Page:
Our team was tasked to design and develop a CMU Coin experience that utilizes up-to-date blockchain technology by discovering new markets and presenting a platform that will allow for fluid cryptocurrency data collection.
After months of research and designing we developed a decentralized data storage solution that uses blockchain and cryptocurrency technology and helps CMU researchers run human subject research.
Thomas von Davier
Jan. - Aug. 2019
We were handed an extremely open ended brief: “Discover, design, and implement valuable and tangible use cases for blockchain and cryptocurrency technology on the CMU campus that could then be repeated across other problem spaces.”
To summarise, after months of research and testing we answered the brief as follows:
To illustrate the idea for our final deliverables we created an interactive prototype of our app cBase, which demonstrates the user flow of how researchers would be able to recruit and compensate through this APP, and wrote a white paper, explaining how this blockchain database system works as a business.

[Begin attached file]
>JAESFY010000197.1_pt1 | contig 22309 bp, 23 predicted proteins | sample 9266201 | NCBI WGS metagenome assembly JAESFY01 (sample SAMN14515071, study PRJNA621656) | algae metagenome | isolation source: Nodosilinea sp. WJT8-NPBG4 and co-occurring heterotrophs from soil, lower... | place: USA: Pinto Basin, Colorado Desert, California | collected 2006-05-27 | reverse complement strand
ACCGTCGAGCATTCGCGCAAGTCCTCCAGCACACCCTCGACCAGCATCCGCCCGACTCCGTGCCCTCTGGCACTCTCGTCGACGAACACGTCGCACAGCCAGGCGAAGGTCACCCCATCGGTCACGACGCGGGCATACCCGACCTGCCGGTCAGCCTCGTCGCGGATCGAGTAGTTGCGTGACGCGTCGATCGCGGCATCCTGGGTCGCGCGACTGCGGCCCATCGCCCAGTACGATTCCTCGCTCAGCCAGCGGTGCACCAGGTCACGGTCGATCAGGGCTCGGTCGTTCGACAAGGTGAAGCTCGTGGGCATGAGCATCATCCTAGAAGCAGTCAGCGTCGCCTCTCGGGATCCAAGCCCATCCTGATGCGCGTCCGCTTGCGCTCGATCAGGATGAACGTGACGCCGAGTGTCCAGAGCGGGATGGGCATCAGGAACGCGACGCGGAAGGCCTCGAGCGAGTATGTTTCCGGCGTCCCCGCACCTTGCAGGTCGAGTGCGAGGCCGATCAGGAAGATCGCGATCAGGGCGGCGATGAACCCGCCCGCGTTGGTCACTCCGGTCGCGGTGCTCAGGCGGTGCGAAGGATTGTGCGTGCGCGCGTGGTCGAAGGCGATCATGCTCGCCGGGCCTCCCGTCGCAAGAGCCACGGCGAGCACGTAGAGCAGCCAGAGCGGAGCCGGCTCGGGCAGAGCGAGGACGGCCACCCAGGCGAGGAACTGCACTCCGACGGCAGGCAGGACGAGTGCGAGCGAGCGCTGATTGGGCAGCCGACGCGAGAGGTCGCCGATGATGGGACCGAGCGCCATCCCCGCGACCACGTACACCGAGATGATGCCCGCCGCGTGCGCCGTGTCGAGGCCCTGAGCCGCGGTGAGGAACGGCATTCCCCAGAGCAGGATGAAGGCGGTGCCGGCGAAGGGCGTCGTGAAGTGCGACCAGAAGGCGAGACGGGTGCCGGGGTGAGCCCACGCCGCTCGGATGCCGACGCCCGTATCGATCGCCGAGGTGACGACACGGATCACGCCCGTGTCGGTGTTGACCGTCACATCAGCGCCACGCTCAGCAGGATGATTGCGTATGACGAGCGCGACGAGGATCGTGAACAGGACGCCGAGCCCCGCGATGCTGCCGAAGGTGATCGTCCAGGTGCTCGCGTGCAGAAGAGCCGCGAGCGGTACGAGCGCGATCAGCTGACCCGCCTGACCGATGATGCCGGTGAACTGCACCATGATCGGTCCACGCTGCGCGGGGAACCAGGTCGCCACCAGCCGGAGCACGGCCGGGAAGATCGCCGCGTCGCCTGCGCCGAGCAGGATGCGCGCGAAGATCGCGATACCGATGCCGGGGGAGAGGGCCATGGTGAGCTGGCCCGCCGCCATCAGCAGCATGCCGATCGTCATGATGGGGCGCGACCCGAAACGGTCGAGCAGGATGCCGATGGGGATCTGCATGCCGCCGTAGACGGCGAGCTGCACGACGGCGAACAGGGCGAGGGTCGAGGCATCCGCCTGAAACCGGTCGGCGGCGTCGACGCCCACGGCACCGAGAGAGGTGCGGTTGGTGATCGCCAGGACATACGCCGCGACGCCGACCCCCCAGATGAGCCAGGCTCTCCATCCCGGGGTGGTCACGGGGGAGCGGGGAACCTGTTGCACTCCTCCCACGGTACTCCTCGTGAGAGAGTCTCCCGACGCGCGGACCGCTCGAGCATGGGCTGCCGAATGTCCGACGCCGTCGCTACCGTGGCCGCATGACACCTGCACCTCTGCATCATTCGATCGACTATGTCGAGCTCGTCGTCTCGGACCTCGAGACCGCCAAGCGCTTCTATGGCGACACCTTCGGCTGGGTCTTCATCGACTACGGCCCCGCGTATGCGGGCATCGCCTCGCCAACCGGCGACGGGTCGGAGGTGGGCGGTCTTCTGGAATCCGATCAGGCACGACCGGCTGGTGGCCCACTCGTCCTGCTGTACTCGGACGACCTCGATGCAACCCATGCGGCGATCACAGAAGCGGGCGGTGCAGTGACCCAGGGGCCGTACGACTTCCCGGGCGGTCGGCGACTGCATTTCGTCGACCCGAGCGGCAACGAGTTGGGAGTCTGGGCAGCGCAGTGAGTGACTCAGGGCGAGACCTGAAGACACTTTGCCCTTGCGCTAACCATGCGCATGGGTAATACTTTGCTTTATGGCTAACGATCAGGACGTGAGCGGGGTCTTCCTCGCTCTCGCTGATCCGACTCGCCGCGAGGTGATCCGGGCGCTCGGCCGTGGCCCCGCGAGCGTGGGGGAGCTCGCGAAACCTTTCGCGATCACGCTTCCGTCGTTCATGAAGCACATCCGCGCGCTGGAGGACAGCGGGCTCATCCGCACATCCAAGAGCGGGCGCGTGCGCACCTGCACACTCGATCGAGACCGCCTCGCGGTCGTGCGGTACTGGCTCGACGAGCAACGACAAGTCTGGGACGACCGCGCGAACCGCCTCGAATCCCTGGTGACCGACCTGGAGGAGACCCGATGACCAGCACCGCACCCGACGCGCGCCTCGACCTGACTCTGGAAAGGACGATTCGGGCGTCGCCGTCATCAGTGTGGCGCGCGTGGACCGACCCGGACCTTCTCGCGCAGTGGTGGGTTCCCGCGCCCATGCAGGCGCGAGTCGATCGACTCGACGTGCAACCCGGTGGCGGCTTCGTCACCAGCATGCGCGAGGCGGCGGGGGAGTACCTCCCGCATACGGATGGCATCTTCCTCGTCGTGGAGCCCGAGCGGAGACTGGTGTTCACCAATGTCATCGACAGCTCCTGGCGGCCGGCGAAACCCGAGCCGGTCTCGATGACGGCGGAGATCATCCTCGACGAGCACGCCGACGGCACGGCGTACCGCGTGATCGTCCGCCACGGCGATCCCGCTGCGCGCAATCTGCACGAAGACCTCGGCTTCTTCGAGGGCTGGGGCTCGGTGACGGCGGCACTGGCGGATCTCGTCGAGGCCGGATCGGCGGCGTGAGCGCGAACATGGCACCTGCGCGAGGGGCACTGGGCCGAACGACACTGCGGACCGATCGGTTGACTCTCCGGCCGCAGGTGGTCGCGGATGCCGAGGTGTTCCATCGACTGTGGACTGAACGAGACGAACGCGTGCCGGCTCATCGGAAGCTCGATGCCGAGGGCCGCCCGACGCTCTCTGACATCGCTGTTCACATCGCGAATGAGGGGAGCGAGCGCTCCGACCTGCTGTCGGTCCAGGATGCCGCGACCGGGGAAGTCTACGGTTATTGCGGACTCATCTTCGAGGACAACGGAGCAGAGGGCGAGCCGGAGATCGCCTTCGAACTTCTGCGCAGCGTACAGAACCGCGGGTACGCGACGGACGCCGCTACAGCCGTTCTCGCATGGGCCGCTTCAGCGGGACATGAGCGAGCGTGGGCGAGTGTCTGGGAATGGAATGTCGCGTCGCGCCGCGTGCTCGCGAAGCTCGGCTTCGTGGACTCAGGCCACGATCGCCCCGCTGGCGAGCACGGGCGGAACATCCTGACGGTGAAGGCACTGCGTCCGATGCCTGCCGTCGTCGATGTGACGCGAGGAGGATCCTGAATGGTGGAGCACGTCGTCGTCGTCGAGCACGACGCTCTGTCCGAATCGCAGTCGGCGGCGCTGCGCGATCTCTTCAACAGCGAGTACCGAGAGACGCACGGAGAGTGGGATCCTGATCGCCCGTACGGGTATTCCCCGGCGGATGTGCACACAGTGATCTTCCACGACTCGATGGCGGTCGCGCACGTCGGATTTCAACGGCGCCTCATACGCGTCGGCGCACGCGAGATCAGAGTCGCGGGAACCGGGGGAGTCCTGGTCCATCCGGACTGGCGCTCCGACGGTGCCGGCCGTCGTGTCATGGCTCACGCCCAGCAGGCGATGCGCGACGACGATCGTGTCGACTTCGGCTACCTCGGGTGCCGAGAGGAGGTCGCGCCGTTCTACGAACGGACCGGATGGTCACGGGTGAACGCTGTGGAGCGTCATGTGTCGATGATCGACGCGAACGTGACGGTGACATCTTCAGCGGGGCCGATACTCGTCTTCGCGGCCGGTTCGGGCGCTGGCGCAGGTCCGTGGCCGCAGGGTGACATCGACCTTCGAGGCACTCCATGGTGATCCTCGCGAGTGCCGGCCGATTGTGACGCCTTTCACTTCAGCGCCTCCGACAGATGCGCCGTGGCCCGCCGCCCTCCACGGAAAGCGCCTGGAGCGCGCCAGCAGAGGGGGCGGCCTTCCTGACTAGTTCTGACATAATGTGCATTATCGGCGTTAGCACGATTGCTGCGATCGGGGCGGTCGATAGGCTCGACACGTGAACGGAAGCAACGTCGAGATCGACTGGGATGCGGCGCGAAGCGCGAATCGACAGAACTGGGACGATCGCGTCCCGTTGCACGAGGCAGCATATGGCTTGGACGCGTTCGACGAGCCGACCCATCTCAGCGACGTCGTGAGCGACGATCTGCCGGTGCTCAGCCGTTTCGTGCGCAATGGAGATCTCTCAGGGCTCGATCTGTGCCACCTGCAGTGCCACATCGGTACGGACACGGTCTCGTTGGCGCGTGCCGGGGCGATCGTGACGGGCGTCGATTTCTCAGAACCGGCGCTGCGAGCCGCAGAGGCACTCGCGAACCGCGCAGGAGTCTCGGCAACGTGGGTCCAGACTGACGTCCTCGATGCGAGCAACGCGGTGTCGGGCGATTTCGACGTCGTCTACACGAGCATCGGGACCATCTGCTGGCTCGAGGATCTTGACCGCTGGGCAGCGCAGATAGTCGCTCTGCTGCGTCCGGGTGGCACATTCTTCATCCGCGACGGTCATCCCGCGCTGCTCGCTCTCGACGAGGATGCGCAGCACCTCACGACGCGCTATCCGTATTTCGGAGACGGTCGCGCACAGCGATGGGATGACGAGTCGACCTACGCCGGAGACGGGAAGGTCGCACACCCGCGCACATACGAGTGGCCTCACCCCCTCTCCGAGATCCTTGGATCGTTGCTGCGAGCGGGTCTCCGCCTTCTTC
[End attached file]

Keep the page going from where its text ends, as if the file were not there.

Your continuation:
Use the button below to see our a clickthrough prototype of cBase and read our whitepaper.
The time that we were given for this project at school were only enough for us to finish creating the use case and a clickable user flow. After graduation, I continued to work on the interface for cBase. Hoping to make it more friendly for first time users.
This project is very different from many of the other UX design projects we've done. We think of our process as a backwards design process: Instead of starting with a problem, we started with a technology solution. And needed to find an appropriate problem for it to solve.
Since we do not have any pre existing products or platforms to compare to, our design process highly relied on research and user testing. We like to think of our process as a two-part process: